• inward rectifier potassium channel;
  • potassium buffering;
  • astrocyte;
  • knockout;
  • spinal cord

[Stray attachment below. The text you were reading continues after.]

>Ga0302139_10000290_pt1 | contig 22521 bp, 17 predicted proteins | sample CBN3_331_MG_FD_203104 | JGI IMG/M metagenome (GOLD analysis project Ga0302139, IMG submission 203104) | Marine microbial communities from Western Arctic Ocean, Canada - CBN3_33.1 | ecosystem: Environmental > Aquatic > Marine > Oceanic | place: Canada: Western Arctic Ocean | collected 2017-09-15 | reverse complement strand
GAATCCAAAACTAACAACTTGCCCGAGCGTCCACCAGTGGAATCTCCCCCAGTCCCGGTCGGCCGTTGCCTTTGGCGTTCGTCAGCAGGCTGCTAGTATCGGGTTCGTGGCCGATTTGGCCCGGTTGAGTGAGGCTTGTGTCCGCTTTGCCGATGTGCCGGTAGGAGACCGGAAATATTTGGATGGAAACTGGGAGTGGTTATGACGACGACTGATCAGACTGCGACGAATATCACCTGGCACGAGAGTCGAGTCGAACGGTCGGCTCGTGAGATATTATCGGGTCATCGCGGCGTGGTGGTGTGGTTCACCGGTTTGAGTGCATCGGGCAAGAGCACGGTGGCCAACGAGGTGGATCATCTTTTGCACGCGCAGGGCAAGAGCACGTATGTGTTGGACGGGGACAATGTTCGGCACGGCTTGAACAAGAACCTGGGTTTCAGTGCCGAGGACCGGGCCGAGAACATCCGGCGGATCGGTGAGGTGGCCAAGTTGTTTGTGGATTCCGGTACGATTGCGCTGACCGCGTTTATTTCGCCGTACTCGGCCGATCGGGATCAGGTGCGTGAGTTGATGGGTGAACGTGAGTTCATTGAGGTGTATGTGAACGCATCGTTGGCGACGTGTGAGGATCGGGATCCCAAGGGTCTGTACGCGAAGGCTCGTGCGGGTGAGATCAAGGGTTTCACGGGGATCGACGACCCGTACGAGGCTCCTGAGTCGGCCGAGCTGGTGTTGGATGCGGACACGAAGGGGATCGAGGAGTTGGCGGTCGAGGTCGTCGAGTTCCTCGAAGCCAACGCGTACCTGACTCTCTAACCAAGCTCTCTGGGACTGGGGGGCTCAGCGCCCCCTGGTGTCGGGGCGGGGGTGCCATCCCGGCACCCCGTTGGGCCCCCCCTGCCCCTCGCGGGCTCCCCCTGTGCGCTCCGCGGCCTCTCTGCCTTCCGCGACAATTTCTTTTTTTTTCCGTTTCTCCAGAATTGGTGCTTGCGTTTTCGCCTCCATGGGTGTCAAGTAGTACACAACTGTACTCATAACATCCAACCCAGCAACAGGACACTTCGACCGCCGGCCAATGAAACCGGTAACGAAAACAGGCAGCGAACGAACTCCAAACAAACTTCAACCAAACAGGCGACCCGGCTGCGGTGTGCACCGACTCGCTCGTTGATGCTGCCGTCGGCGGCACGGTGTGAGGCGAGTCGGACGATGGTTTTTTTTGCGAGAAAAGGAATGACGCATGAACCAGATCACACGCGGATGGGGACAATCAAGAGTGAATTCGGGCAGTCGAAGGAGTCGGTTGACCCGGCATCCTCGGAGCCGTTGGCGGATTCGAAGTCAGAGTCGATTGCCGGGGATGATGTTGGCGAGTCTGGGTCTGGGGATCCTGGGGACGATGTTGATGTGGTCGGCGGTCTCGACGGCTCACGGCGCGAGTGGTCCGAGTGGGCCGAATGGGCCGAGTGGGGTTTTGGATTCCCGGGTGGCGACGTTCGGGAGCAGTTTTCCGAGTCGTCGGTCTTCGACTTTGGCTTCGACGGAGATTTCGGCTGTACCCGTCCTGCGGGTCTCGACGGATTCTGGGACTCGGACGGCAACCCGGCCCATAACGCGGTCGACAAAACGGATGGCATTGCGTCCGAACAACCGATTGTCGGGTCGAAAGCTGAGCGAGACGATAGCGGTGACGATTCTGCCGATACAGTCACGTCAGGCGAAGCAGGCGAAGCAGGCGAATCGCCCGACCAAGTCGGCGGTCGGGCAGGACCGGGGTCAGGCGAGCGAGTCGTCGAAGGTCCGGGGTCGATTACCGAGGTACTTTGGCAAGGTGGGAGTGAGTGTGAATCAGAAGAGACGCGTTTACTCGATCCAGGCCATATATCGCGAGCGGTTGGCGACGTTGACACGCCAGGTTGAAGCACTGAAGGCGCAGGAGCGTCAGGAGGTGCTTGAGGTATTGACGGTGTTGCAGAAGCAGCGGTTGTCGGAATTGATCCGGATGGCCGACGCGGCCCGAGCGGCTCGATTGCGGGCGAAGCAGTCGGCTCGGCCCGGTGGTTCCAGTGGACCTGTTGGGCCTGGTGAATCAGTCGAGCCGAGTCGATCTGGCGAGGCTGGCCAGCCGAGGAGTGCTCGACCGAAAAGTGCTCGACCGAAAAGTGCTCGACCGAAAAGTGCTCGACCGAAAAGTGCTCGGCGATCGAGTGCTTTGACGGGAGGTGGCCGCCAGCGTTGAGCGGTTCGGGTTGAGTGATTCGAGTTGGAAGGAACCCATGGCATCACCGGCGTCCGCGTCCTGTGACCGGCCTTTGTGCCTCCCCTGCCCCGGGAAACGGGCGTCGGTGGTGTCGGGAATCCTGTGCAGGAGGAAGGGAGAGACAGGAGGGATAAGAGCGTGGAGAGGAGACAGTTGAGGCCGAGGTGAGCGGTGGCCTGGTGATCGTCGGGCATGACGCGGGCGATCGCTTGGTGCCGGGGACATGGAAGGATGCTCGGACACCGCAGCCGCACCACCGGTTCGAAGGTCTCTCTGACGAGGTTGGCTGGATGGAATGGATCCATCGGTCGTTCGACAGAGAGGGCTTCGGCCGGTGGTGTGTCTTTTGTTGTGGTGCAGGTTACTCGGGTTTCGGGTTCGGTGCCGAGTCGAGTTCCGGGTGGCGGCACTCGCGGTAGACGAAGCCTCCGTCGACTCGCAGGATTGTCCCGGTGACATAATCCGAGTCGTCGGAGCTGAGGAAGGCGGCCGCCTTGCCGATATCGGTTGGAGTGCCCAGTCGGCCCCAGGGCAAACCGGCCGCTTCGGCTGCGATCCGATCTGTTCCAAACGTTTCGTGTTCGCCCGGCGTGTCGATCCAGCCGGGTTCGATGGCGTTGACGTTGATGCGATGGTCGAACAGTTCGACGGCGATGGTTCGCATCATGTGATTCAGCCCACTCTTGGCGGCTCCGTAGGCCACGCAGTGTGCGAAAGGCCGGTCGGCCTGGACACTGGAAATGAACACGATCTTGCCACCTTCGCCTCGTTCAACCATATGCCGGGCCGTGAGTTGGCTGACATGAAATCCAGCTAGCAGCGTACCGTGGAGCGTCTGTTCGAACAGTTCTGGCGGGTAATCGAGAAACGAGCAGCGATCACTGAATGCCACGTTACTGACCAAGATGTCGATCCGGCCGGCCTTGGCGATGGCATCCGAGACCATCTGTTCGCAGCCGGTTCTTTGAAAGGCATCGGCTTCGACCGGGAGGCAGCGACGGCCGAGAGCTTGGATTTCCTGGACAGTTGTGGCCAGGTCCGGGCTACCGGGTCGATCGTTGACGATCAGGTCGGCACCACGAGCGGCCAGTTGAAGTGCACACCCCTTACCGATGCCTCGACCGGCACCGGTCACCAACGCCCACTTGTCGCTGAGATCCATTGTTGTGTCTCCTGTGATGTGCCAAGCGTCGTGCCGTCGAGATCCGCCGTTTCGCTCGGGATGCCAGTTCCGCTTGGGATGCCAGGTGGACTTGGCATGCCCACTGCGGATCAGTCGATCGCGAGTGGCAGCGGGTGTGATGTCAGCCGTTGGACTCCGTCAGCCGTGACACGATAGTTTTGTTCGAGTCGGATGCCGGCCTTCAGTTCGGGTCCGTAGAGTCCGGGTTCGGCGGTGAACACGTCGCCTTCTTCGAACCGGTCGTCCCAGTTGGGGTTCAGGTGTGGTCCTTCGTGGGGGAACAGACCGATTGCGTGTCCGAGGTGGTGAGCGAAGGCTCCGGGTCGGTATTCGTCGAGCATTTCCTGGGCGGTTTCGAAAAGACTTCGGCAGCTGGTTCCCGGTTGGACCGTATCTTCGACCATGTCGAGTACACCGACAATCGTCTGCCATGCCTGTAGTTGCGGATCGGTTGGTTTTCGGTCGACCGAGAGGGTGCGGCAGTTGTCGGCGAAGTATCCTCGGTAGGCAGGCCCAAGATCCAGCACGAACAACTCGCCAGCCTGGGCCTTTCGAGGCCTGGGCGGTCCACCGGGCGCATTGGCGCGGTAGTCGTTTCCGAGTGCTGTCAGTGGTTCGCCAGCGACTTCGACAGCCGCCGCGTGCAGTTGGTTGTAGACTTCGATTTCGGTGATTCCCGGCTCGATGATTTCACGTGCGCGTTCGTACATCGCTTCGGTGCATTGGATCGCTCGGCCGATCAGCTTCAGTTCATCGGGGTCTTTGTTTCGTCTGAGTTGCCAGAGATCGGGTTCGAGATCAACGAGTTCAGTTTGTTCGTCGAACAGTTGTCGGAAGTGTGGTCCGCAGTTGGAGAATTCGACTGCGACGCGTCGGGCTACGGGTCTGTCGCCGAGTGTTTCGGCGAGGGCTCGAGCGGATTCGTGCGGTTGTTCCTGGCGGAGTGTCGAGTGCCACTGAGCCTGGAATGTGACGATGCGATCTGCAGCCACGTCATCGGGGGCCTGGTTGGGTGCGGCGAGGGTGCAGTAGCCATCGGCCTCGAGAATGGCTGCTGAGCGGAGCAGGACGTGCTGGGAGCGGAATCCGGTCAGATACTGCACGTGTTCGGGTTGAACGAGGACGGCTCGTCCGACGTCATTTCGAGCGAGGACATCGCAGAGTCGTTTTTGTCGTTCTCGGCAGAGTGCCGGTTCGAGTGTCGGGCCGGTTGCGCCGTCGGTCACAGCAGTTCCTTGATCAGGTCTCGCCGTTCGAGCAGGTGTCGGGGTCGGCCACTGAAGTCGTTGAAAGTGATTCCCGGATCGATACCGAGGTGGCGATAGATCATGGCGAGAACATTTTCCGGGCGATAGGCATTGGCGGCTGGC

Spinal cord astrocytes (SCA) have a high permeability to K+ and hence have hyperpolarized resting membrane potentials. The underlying K+ channels are believed to participate in the uptake of neuronally released K+. These K+ channels have been studied extensively with regard to their biophysics and pharmacology, but their molecular identity in spinal cord is currently unknown. Using a combination of approaches, we demonstrate that channels composed of the Kir4.1 subunit are responsible for mediating the resting K+ conductance in SCA. Biophysical analysis demonstrates astrocytic Kir currents as weakly rectifying, potentiated by increasing [K+]o, and inhibited by micromolar concentrations of Ba2+. These currents were insensitive to tolbutemide, a selective blocker of Kir6.x channels, and to tertiapin, a blocker for Kir1.1 and Kir3.1/3.4 channels. PCR and Western blot analysis show prominent expression of Kir4.1 in SCA, and immunocytochemistry shows localization Kir4.1 channels to the plasma membrane. Kir4.1 protein levels show a developmental upregulation in vivo that parallels an increase in currents recorded over the same time period. Kir4.1 is highly expressed throughout most areas of the gray matter in spinal cord in vivo and recordings from spinal cord slices show prominent Kir currents. Electrophysiological recordings comparing SCA of wild-type mice with those of homozygote Kir4.1 knockout mice confirm a complete and selective absence of Kir channels in the knockout mice, suggesting that Kir4.1 is the principle channel mediating the resting K+ conductance in SCA in vitro and in situ. © 2005 Wiley-Liss, Inc.